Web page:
There was, I think, a pretty good 300 page book buried in here somewhere. I enjoyed the historical fiction sections, although I'm not sure trying to throw the rise and fall of King Charles, the plague, and the Great Fire of London all into one book was a good idea. Unfortunately, the faerie sections were much weaker, lacking both a sense of the numinous and the complex politics of the mortal court. It's a bad sign when this devoted fantasy reader is skipping past elves to read more about Parliament and printing presses.
My back-to-front reading style meant I actually ended up reading this book more
in chronological order than it was printed--and I think I would have liked it a lot less if I hadn't. I have no idea why the author made the decision to take what would have been the last part of the book and split it up into a series of very short chapters sprinkled between the other parts. It removes all narrative tension and also muddles the character growth arc that's central to the book. I know it's weird of me to complain about this when I do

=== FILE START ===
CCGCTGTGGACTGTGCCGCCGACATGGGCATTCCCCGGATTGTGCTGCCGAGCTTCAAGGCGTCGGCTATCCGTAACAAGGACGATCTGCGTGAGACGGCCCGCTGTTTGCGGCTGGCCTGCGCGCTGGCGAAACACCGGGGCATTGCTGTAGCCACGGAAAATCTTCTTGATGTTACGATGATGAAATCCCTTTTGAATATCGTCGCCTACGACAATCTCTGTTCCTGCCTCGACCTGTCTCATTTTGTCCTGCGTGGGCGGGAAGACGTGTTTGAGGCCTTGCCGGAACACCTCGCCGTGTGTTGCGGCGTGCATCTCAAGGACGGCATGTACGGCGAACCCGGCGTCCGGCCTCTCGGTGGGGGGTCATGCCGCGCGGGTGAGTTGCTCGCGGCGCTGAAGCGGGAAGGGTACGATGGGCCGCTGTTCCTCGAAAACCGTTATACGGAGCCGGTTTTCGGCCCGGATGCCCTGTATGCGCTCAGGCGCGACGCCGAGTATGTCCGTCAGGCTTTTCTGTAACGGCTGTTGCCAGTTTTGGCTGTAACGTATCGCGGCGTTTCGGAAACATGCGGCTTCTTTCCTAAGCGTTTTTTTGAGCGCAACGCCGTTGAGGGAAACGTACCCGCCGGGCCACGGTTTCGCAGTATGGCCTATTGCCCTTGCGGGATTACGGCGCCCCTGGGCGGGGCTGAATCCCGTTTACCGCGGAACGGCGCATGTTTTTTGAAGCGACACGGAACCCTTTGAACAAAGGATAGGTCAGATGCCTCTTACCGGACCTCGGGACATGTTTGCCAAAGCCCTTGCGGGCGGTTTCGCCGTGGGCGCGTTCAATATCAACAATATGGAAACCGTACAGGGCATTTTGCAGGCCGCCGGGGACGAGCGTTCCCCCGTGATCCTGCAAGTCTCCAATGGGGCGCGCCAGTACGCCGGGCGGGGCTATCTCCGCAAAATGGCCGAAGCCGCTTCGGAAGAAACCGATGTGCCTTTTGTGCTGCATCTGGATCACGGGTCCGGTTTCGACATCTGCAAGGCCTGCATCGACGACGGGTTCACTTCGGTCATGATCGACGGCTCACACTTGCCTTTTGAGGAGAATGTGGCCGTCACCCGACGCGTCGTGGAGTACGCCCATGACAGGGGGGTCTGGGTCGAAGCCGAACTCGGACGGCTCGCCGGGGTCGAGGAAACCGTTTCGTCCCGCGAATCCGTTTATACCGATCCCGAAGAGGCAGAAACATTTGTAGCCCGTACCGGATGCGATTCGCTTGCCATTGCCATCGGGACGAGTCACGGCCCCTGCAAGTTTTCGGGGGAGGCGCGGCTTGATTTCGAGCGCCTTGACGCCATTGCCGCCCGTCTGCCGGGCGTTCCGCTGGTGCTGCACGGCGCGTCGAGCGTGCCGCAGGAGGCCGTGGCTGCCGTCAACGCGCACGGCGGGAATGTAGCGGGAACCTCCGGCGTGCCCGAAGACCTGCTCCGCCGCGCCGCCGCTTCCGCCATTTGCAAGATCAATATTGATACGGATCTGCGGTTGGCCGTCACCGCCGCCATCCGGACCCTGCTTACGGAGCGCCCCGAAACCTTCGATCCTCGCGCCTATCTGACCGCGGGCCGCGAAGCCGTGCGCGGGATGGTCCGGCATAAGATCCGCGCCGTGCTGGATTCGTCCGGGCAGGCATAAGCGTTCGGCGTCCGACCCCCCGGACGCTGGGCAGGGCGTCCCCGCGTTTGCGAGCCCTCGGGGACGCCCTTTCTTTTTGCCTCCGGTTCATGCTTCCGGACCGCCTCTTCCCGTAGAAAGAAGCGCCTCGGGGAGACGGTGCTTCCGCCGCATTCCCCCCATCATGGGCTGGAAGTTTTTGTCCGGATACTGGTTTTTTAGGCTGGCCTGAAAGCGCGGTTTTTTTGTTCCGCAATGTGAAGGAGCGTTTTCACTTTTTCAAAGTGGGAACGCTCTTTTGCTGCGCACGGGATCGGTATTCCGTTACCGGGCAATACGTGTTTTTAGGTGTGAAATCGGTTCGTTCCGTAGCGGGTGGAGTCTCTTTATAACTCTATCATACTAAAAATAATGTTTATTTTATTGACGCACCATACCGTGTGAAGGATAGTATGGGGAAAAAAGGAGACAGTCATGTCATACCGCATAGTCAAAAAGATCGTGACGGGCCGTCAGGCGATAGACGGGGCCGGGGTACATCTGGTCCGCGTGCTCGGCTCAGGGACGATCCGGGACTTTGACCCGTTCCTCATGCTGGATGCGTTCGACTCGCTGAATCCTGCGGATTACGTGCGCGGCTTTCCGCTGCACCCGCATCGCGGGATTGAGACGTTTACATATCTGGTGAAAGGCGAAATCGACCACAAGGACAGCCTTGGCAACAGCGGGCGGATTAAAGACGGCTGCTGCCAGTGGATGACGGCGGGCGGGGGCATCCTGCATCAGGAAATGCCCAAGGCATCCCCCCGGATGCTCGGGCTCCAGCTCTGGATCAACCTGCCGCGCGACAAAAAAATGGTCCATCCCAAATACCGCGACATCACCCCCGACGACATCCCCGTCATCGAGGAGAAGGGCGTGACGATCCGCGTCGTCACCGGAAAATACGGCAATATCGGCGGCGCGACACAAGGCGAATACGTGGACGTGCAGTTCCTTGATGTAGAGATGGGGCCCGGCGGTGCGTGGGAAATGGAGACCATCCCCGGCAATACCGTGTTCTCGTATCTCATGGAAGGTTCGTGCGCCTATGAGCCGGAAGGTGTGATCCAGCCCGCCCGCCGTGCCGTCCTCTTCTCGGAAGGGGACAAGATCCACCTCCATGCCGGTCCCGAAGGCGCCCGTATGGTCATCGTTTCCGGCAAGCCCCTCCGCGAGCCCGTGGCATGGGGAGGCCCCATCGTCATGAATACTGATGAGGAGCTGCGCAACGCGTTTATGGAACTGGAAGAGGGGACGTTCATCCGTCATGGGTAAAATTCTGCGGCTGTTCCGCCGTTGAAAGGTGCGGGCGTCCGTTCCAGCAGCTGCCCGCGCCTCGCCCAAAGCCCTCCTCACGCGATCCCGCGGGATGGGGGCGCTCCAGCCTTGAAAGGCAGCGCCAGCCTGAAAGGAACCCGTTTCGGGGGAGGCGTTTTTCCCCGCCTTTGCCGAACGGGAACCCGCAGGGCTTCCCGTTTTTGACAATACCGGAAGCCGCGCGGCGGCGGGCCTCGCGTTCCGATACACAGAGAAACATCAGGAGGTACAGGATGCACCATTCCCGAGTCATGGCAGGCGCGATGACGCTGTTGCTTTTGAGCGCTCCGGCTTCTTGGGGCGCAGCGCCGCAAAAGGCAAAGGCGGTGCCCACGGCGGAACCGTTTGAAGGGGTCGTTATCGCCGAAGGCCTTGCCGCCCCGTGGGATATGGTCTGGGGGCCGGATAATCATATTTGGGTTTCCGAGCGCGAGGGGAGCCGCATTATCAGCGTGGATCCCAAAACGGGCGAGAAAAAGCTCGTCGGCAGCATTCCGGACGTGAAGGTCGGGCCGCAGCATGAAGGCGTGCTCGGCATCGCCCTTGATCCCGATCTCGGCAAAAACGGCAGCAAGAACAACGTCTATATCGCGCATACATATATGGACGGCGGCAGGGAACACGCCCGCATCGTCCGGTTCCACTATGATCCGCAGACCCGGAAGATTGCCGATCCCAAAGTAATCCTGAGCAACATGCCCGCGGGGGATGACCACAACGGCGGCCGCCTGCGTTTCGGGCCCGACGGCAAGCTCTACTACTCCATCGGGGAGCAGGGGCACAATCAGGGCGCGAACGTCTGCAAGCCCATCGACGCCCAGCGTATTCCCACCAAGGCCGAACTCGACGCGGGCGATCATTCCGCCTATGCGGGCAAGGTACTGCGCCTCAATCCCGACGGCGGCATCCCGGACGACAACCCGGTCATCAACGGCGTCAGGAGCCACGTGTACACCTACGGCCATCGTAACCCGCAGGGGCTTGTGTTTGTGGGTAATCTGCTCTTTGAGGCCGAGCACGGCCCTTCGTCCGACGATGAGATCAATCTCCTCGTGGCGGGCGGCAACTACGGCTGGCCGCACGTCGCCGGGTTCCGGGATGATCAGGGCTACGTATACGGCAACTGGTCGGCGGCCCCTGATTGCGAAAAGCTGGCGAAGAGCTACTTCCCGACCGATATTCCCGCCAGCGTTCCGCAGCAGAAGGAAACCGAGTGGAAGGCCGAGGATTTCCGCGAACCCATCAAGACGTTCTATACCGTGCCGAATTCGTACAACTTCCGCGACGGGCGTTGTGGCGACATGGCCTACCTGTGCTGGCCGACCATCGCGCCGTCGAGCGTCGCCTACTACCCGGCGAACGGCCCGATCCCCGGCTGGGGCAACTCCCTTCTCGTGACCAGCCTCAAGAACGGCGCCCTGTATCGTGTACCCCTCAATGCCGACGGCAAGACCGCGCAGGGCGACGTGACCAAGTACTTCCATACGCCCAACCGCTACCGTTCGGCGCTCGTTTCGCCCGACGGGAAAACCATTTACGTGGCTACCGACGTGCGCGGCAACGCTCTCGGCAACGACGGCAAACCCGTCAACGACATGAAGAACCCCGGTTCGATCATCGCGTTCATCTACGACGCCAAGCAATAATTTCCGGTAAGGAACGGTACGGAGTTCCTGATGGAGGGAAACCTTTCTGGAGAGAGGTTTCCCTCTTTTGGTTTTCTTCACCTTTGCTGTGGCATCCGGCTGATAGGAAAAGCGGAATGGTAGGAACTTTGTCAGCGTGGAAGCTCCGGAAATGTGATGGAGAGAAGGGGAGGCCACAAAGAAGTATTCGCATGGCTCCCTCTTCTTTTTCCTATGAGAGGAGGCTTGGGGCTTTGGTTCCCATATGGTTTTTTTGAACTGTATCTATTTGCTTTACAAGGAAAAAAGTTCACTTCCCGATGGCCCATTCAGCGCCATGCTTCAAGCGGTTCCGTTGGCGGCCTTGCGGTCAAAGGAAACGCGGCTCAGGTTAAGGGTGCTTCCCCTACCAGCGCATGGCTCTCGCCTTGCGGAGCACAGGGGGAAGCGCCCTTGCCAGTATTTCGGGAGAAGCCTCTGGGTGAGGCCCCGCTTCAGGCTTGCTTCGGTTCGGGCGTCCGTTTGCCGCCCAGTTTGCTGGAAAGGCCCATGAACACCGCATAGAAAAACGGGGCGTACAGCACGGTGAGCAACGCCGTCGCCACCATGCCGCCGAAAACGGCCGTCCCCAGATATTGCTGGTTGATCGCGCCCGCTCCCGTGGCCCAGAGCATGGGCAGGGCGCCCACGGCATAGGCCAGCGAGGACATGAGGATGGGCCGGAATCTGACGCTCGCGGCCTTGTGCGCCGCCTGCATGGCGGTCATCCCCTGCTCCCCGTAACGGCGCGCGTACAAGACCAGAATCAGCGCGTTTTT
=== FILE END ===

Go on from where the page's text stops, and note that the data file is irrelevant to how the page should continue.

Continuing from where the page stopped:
read endings first, but all I can say is there's a different feel, a different set of expectations, to reading something knowingly out of order.
Probably my favorite part of the book was the exploration of the theme of sovereignty--what does
it mean, if one's right to rule is genuinely divinely appointed? What does it mean if it isn't? And does that make any difference in one's responsibilities and rights? I would have liked more philosophical discussion and argument on the point, which also might have been an opportunity to give more characterization to Lune's somewhat dimensionless faerie courtiers.
I will read the next book, because I already own it and because its historical period is Relevant to My Interests. But unless it stuns me, I don't think I'll be picking up the fourth.